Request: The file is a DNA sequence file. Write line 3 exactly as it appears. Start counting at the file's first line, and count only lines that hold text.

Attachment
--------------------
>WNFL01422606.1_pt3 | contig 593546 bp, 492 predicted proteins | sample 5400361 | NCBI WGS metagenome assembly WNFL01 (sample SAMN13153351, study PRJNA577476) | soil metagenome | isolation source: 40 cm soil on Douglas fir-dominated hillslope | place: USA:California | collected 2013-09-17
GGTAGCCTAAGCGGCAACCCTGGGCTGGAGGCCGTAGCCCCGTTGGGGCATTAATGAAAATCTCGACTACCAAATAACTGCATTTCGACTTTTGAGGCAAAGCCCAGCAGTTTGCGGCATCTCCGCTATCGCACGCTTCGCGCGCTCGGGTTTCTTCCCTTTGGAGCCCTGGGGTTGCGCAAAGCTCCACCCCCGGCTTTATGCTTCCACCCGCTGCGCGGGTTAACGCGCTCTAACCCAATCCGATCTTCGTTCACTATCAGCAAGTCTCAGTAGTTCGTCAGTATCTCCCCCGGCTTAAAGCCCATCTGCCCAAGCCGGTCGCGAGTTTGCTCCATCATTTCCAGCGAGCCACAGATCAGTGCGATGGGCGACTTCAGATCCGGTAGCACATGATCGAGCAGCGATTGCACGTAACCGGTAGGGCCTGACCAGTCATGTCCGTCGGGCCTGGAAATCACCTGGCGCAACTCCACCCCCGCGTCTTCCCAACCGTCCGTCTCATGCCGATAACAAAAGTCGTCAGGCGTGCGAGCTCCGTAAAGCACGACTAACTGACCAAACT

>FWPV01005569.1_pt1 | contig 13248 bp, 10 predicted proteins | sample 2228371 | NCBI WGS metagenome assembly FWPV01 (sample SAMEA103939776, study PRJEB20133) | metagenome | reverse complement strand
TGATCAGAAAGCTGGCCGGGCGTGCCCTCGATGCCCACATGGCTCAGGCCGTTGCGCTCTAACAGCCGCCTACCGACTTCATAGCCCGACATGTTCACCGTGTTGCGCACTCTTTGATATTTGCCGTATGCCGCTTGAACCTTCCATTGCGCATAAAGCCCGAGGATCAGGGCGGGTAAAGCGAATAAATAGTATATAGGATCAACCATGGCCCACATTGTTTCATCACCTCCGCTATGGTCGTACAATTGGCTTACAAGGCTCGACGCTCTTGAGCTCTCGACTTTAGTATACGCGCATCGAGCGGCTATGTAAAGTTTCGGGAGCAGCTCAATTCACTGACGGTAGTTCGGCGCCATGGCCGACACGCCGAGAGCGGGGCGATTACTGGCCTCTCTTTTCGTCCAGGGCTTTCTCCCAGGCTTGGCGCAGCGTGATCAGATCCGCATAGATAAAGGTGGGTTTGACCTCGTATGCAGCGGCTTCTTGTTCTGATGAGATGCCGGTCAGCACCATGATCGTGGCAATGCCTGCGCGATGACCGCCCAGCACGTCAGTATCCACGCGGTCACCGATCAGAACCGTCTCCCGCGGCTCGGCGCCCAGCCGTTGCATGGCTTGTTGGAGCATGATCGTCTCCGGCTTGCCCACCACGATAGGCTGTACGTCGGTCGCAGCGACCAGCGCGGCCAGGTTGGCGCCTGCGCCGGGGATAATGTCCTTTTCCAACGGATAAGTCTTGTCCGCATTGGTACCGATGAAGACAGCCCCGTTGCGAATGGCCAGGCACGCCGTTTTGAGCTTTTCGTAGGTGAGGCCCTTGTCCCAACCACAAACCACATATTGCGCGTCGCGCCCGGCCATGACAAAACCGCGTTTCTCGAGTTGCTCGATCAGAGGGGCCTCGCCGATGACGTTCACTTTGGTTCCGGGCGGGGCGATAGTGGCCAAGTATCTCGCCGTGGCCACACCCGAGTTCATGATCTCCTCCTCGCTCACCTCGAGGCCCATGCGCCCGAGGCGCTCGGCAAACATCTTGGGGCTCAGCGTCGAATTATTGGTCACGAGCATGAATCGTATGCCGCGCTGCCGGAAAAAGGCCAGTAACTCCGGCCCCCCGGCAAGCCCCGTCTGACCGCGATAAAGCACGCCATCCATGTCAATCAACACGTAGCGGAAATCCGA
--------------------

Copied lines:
>FWPV01005569.1_pt1 | contig 13248 bp, 10 predicted proteins | sample 2228371 | NCBI WGS metagenome assembly FWPV01 (sample SAMEA103939776, study PRJEB20133) | metagenome | reverse complement strand